Why so little uptake of preventive Truvada in the at-risk gay community?
- When Truvada (tenofovir/emtricitabine) was approved for preventive use of HIV infection in 2012, it was hailed as major game-changer. But almost 50,000 people are still becoming HIV-infected each year—and 60% are gay men.
- Truvada was first approved for treatment of HIV in 2004 and generated $1.79 billion in sales in 2014.
- Between January 2012 and March 2014, a total of 3.3 million Truvada prescriptions were written in the U.S. Yet only 3,200 were for prevention, Bloomberg reports.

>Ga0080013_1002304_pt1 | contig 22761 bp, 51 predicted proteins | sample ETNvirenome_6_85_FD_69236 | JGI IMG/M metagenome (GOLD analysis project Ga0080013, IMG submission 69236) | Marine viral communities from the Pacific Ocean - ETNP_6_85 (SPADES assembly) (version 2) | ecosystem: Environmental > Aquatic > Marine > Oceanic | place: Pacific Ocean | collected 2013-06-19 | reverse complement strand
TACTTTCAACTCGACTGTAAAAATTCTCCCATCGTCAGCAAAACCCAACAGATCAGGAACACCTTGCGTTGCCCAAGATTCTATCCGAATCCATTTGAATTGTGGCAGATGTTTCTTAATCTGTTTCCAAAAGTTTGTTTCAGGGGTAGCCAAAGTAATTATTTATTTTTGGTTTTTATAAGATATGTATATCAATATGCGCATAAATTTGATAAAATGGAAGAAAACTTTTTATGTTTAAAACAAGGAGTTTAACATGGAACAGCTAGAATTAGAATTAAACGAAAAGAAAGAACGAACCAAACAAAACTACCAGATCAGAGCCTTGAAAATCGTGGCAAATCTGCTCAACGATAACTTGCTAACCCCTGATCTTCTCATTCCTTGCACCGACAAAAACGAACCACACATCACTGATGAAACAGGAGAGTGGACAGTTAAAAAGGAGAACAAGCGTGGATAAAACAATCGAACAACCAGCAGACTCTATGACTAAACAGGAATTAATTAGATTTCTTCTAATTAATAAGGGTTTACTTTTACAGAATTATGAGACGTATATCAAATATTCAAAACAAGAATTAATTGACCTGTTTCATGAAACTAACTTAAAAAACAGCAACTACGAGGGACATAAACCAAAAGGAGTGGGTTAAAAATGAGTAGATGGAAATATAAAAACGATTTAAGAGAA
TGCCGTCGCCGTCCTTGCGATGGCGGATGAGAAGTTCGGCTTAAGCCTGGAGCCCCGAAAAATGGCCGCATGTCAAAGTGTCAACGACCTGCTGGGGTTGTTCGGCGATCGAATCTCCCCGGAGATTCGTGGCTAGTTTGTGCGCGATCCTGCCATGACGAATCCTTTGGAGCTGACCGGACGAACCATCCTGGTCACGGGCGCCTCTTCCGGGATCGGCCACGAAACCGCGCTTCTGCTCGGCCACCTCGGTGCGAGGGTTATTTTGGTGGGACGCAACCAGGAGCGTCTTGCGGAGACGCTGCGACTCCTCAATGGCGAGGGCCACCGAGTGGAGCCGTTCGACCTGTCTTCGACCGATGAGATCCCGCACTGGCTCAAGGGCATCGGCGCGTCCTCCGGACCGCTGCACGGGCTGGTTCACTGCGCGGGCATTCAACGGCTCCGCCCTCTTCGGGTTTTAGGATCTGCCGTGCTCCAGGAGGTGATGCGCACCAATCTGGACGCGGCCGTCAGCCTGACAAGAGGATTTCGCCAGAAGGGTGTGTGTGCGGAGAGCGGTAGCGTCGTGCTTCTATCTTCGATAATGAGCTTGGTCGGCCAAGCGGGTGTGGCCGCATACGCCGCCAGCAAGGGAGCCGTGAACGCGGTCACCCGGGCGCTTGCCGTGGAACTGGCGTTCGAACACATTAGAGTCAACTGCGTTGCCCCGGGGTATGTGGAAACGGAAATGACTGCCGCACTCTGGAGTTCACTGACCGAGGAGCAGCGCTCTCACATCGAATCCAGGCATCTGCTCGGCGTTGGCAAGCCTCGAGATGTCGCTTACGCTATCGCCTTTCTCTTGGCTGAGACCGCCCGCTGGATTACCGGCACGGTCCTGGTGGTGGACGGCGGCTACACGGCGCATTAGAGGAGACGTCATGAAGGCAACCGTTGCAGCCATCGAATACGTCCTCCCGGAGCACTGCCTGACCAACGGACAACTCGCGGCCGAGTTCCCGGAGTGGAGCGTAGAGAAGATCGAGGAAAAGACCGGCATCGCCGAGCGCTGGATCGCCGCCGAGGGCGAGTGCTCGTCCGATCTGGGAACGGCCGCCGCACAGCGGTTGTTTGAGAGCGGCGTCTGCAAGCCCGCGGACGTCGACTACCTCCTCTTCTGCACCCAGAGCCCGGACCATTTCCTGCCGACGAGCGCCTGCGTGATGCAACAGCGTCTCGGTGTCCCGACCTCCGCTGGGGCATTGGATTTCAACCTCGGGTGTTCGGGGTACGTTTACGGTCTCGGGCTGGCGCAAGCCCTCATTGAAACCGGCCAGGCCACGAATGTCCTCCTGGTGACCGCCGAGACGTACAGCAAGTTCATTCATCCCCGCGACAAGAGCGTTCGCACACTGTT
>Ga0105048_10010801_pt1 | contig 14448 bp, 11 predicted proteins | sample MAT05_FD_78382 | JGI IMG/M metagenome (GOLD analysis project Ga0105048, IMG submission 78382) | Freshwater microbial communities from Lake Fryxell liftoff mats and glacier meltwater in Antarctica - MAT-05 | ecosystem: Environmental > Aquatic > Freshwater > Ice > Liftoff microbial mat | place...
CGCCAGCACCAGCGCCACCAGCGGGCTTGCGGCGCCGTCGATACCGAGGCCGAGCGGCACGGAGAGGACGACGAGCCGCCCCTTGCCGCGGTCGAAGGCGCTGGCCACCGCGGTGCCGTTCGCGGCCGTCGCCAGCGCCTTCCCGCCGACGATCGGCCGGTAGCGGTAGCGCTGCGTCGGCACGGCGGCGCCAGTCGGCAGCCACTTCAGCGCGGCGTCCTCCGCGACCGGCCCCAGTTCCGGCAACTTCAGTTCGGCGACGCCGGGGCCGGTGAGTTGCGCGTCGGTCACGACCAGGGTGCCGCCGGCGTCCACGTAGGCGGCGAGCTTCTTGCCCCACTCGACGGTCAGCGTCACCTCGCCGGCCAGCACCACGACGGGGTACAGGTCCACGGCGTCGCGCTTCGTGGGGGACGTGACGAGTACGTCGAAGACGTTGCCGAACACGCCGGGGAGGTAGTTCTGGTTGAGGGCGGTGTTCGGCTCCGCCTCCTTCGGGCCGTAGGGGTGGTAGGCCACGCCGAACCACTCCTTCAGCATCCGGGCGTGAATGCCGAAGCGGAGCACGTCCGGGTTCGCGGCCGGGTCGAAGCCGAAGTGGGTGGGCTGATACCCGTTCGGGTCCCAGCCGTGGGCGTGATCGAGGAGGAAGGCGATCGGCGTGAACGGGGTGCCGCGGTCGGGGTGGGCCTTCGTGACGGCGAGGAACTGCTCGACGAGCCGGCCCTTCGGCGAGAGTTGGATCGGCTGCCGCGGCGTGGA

Comments from HIV/AIDS advocates and Gilead spokespeople highlight some of the problems surrounding the use of Truvada as pre-exposure prophylaxis (PrEP). For instance, Jim Pickett, director of prevention advocacy and gay men’s health at the AIDS Foundation of Chicago, told Bloomberg that patients pursuing PrEP face a landscape where "HIV specialists are like, 'I don’t see HIV-negative people,' and you see a primary care physician, and they say, 'You need to see a specialist.'"
On the other hand, Gilead doesn't see much of a profit motivation in a purely preventative regimen and "does not view PrEP as a commercial opportunity and is not conducting marketing activities around Truvada as PrEP," according to a company spokesperson. The company does encourage patient and at-risk community education—but as Pickett points out, that doesn't necessarily help if other healthcare players refuse to embrace Truvada as PrEP.